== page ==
This generous, sustained grant funding has enabled Earthwatch to develop the careers of more than twenty young conservation scientists from across Africa.
Since 2004, UBS have funded an African training programme, incorporating training grants for young African conservation scientists and a teacher training programme.
The scientist programme is providing opportunities for future conservation leaders in Africa to benefit from training in project development, field research methods, data management, report writing, leadership and team management skills. The African teacher programme engages teachers in practical training experiences, increasing awareness of sustainable development, helping them to bring the issue alive in the classroom.
To date, twenty-two recipients from six countries have received full scientist training grants, a funded GIS course has provided training for nine emerging conservation scientists and 18 teachers will have benefitted from the training by the end of the programme.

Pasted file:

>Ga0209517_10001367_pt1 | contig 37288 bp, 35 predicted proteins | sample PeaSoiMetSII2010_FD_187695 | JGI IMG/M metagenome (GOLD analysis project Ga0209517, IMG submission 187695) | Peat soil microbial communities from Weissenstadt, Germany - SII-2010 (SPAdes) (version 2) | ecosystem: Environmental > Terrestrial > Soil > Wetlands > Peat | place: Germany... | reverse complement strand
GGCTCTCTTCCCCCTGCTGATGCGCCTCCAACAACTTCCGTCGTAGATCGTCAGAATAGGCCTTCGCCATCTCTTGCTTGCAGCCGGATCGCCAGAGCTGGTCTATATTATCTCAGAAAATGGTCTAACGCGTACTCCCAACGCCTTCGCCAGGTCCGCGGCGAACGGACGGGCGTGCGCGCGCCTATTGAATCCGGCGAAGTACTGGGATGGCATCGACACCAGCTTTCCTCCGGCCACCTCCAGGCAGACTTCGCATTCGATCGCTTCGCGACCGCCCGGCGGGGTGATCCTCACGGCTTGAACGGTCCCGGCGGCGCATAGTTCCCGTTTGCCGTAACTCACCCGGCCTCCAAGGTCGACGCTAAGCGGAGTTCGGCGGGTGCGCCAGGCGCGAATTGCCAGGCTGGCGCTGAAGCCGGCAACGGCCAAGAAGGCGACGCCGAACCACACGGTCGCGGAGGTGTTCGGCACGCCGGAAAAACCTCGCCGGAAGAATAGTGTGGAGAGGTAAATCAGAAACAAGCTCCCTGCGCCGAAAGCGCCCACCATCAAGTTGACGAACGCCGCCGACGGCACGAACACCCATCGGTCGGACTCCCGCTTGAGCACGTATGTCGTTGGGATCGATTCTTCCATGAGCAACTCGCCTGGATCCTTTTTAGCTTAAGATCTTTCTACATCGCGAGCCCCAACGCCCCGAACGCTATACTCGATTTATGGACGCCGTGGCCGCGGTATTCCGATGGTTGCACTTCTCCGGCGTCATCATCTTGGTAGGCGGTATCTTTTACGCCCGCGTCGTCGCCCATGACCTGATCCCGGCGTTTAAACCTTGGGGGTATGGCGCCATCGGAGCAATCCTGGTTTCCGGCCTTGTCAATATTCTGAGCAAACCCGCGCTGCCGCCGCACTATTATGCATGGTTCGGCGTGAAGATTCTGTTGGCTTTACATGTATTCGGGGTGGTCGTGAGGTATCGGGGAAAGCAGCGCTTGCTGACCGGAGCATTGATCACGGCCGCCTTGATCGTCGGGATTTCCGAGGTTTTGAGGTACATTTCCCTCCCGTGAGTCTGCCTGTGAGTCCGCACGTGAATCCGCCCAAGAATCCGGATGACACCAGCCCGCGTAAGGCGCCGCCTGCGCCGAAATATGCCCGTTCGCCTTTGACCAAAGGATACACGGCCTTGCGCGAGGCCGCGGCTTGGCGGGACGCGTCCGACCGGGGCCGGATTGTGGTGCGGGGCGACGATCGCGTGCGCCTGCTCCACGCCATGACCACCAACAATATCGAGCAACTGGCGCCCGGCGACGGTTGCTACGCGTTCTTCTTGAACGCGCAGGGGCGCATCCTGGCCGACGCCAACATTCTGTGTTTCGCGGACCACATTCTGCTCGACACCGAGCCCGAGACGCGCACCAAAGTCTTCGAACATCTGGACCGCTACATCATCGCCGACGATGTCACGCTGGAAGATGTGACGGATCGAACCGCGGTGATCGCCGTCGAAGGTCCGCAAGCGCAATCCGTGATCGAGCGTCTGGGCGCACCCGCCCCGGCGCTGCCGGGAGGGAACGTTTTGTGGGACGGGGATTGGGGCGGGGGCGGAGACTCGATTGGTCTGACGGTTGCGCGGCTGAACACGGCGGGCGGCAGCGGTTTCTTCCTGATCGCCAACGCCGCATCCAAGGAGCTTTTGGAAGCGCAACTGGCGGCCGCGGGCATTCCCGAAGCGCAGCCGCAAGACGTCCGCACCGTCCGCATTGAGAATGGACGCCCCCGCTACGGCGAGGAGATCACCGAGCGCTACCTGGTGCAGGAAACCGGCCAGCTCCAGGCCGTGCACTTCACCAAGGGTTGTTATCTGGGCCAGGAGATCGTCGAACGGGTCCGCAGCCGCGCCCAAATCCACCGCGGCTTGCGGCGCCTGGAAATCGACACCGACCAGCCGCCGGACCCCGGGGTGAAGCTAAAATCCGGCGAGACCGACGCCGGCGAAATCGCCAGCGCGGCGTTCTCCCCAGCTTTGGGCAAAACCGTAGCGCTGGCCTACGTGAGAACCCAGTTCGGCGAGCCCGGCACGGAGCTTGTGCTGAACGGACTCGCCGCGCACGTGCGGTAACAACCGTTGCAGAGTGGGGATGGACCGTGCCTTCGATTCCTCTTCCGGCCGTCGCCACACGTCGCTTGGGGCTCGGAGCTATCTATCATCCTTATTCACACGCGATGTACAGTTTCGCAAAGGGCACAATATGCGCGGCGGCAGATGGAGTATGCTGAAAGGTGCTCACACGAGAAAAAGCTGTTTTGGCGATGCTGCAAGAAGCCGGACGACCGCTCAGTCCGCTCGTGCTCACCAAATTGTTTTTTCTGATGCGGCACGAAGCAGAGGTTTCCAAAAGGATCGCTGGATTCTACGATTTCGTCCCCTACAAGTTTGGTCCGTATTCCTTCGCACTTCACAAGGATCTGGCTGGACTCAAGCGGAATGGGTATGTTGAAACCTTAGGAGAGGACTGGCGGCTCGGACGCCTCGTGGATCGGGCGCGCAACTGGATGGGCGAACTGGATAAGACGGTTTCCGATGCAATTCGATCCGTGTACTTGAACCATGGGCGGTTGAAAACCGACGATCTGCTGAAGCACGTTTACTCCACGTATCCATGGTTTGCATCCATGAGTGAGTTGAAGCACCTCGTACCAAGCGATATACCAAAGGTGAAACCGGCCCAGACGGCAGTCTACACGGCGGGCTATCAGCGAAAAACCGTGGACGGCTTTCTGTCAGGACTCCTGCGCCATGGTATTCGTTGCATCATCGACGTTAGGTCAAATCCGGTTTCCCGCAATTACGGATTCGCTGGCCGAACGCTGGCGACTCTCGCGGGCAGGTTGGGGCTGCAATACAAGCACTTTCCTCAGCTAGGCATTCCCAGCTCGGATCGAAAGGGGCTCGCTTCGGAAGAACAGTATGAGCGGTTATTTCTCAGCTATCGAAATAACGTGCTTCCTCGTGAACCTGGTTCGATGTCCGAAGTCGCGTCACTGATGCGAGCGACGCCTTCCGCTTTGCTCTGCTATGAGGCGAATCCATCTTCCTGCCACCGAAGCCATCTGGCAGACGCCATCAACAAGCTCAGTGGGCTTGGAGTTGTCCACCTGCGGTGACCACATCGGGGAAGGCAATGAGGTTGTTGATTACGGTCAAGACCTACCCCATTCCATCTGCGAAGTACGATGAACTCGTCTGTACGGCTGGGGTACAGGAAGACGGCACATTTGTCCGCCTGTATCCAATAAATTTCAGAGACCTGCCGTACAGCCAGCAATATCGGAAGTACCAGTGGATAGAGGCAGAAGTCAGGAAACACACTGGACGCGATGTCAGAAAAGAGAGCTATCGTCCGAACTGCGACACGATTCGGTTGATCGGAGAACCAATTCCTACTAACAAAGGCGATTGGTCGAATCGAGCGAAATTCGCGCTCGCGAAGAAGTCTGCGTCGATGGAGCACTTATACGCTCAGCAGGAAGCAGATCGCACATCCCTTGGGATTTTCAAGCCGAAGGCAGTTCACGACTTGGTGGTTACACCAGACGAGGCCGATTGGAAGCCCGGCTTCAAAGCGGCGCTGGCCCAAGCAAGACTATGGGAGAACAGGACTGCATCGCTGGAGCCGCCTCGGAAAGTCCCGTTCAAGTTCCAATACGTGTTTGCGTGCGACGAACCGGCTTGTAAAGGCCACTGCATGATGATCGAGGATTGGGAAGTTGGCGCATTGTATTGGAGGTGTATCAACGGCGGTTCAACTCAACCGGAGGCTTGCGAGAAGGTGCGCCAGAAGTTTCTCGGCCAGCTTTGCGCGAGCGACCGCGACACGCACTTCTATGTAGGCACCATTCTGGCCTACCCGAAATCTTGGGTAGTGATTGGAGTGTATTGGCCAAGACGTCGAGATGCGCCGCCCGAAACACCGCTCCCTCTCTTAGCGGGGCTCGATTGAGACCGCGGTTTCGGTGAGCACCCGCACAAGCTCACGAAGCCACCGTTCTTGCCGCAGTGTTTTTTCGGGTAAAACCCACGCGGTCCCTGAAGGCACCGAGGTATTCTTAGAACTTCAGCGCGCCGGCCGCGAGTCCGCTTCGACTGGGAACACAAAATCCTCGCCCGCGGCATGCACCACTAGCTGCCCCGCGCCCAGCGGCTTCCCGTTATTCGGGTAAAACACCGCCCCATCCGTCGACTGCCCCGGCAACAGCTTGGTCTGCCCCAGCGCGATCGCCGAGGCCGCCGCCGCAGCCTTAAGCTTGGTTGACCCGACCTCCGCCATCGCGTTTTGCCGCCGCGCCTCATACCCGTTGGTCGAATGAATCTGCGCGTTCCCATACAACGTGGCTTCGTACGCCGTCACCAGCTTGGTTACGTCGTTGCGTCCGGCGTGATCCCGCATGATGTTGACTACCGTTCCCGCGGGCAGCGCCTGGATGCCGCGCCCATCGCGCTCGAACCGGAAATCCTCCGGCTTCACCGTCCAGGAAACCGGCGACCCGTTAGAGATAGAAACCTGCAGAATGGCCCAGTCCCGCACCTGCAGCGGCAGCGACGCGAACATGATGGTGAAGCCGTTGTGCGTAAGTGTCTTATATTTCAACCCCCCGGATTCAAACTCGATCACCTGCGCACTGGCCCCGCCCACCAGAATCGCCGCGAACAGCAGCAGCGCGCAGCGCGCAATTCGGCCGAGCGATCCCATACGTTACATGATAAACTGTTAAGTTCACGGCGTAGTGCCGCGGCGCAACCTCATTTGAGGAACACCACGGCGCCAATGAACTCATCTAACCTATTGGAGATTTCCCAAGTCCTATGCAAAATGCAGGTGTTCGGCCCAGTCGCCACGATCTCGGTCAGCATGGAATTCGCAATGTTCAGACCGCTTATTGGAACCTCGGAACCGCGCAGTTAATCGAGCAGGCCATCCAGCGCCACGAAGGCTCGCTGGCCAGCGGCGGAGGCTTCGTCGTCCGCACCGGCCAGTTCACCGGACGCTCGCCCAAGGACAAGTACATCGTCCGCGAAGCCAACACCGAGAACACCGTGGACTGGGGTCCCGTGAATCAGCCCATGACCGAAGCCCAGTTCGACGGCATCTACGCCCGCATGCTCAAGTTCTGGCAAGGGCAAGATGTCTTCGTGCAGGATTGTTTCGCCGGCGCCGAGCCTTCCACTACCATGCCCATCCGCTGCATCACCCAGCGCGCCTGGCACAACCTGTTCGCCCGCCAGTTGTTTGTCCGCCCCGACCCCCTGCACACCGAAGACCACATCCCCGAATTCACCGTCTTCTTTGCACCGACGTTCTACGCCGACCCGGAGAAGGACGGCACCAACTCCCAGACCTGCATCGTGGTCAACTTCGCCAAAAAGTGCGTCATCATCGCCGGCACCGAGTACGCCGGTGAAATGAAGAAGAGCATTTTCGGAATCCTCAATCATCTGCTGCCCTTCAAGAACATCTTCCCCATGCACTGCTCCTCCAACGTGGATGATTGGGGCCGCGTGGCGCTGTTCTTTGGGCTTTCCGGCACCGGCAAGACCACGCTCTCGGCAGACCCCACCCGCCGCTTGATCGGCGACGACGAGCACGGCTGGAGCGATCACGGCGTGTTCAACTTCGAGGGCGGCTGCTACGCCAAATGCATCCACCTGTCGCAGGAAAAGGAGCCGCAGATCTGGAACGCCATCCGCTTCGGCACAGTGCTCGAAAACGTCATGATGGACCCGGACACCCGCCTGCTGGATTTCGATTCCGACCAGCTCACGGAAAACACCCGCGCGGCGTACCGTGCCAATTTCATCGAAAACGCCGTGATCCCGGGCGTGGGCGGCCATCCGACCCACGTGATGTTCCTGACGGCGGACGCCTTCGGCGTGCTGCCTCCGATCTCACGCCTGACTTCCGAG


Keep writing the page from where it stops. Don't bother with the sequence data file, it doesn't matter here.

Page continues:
Having played a key role in supporting the Earthwatch Mangroves of Sri Lanka project, Zurich has, since 2007, supported both employee and Capacity Development participants on this project. Zurich funding enabled the 2010 ‘National Conference on Identification of Knowledge Gaps for Sustainable Management of Mangroves in Sri Lanka’ to take place, and brought together all stakeholders - vital to the sustainable management of mangroves in Sri Lanka.